Ireland sees record number of racist assaults in 2015 - report

Numbers are highest since reporting system set up to gather data across State in mid-2013

An anti-racism march in Rathfarnham in May. File photograph: Dave Meehan/The Irish Times

An anti-racism march in Rathfarnham in May. File photograph: Dave Meehan/The Irish Times

 

The last six months of 2015 saw the highest number of racist assaults recorded in Ireland, according to a new report.

New figures from the European Network Against Racism (Enar) Ireland iReport showed 25 assaults - including seven cases resulting in injury and a further 13 with a serious threat to harm or kill - were reported in the second half of 2015.

The numbers are the highest yet since the reporting system was set up to gather information from 40 civil organisations across the State in mid-2013.

Victims, witnesses, bystanders and third parties can also submit reports.

Total assaults reported for 2015 were 47, up from 16 in 2014.

One recent case in the report described how a pregnant woman was being harassed on an ongoing basis through racial slurs and verbal abuse by a neighbour.

It said the situation escalated when she was allegedly kicked in the stomach.

Another complaint explained how an Afghan boy was chased by two “Irish boys” who allegedly beat him with a hurley and iron bar.

This incident was reported to gardaí. The study concluded less than half of the incidents Enar classified as crimes had been so reported, however.

In total, Enar received 165 reports of racist incidents for July to December 2015, including racist public and sexual harassment, online abuse, discrimination in employment and service, and other attacks.

This brought the total of racist incidents reported to the organisation for the year to 313 - a reduction of 86 cases from the 399 reported in 2014.

Shane O’Curry, director of Enar Ireland, said the number of serious offences and hate crimes was “alarmingly high”.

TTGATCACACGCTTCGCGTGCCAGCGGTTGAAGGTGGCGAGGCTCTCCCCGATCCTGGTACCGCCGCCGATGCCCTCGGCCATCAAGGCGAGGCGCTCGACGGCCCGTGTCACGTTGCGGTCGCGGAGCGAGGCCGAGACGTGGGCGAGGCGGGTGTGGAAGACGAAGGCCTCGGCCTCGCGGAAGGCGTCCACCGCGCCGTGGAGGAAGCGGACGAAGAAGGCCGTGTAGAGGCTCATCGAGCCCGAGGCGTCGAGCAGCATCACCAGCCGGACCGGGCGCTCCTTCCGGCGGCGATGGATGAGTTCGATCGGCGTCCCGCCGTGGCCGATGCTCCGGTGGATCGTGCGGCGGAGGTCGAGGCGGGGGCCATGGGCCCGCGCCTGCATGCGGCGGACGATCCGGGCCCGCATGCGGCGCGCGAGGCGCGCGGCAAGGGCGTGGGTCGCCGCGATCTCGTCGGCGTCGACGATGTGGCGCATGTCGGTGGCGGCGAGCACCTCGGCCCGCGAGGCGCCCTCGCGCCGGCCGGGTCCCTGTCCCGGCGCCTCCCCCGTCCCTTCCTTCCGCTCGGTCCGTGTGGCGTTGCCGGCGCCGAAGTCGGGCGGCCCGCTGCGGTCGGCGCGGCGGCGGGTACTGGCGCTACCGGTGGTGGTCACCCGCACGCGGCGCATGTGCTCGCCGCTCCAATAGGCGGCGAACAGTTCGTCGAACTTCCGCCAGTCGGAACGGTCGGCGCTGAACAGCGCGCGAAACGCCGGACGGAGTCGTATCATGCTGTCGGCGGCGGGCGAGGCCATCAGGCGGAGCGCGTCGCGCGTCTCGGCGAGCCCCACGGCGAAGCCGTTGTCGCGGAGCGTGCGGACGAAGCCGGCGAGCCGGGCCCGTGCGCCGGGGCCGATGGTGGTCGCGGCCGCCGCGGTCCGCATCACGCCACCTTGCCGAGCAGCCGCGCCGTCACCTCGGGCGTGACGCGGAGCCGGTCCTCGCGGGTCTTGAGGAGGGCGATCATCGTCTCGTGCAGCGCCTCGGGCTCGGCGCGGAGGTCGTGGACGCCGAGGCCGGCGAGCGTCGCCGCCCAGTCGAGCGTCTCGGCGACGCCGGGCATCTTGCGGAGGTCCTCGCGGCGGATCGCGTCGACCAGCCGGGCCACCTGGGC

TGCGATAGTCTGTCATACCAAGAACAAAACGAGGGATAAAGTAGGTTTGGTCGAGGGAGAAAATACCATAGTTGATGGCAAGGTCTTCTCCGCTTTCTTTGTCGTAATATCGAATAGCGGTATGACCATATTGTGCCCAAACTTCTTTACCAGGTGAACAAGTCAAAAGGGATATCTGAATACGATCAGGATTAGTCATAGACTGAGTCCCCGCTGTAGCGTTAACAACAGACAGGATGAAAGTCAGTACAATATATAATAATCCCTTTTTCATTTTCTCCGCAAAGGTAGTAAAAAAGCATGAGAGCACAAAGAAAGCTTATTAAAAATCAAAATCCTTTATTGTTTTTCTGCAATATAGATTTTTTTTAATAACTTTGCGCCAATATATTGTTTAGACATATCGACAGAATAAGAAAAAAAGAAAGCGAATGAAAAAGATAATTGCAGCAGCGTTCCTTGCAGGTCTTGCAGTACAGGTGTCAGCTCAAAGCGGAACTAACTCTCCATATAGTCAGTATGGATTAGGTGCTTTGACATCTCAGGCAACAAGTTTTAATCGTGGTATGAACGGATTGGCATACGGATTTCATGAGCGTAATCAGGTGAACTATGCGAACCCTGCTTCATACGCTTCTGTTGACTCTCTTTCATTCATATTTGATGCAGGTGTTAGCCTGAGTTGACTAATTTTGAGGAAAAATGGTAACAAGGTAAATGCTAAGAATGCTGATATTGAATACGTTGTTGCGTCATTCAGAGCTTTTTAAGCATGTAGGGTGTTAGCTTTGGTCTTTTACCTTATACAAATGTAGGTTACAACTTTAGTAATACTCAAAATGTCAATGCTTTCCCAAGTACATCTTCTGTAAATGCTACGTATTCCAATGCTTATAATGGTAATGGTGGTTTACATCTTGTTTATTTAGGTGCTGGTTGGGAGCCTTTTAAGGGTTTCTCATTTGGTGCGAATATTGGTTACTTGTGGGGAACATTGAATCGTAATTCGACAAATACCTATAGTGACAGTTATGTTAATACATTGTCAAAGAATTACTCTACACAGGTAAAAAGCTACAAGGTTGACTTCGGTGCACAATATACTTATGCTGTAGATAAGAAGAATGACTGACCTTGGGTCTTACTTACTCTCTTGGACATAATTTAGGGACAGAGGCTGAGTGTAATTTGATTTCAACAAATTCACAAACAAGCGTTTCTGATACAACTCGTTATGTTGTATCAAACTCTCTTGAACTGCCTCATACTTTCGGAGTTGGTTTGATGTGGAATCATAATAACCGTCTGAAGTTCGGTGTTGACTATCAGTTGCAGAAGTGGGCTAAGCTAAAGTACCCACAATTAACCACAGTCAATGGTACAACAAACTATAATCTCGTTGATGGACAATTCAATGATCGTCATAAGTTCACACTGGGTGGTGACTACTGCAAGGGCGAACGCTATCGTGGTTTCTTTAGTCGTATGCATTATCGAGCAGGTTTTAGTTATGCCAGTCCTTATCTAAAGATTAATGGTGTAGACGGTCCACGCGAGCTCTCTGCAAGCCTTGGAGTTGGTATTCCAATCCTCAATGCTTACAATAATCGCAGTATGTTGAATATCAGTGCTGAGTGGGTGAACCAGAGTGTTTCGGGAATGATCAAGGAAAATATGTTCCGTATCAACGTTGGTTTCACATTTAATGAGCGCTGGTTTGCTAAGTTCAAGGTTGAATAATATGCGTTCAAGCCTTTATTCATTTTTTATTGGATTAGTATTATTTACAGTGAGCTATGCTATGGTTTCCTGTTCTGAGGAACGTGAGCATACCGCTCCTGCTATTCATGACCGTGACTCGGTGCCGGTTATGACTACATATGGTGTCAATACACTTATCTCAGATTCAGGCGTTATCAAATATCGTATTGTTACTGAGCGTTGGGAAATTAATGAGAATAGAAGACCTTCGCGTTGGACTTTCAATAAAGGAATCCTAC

“The general overall trend is one of an increase of more serious incidents. The main problem we face is under-reporting,” he said.

The report showed that, of the 37 serious offences reported in the second half of 2015, racist language was used in 30 of the incidents and 23 of the offences were committed by strangers.

Hate crime legislation

Mr O’Curry said there was an urgent need for the Government to introduce hate crime legislation.

“It is appalling that we find ourselves yet again confirming in statistics what Africans, Travellers, Roma, Muslims, migrants and minority Irish already know - that racism is a fact of everyday life,” he said.

People of “black-African” background were involved in the highest number of reported cases at 37; the second highest group identified as south Asian, at 20, and “white-other European” were third highest at 18.

Also in the victim profiles were people with Chinese or east Asian backgrounds, who accounted for 10 cases. There were 11 cases involving Roma and nine among Travellers.

The report found the terror attacks on Paris particularly increased “fear levels” of Muslims in Ireland.

A Garda spokesman said anyone who had suffered a racist incident should come forward and report it to An Garda Síochána.

“If they do not inform us then we are not in a position to enforce the law,” he said.

“We appreciate this is not an easy thing to do and our ethnic liaison officers will visit anyone who has suffered racism or is a victim of a hate crime in plain clothes and will help them to make such a complaint.”

He said there was a dedicated Garda Racial Intercultural and Diversity Office (GRIDO) to work with minority communities, while a new “intuitive” part of the Modernisation and Renewal programme was going ahead this year.

Hard-to-reach communities

It included house-to-house visits and community meetings with minority and hard-to-reach communities.

Dr Lucy Michael of Ulster University, the report author, said the number of assaults in the six-month period was “deplorable”.

“Given the number of academic and NGO reports on racism in Ireland over the last 20 years, it is outrageous that the State has still not developed any significant response to the problem,” she said.

“We see ongoing problems both with the recording of racist crimes by An Garda Síochána and communication with victims after reporting, as well as evidence of direct racist discrimination in a range of public services detailed in this report.”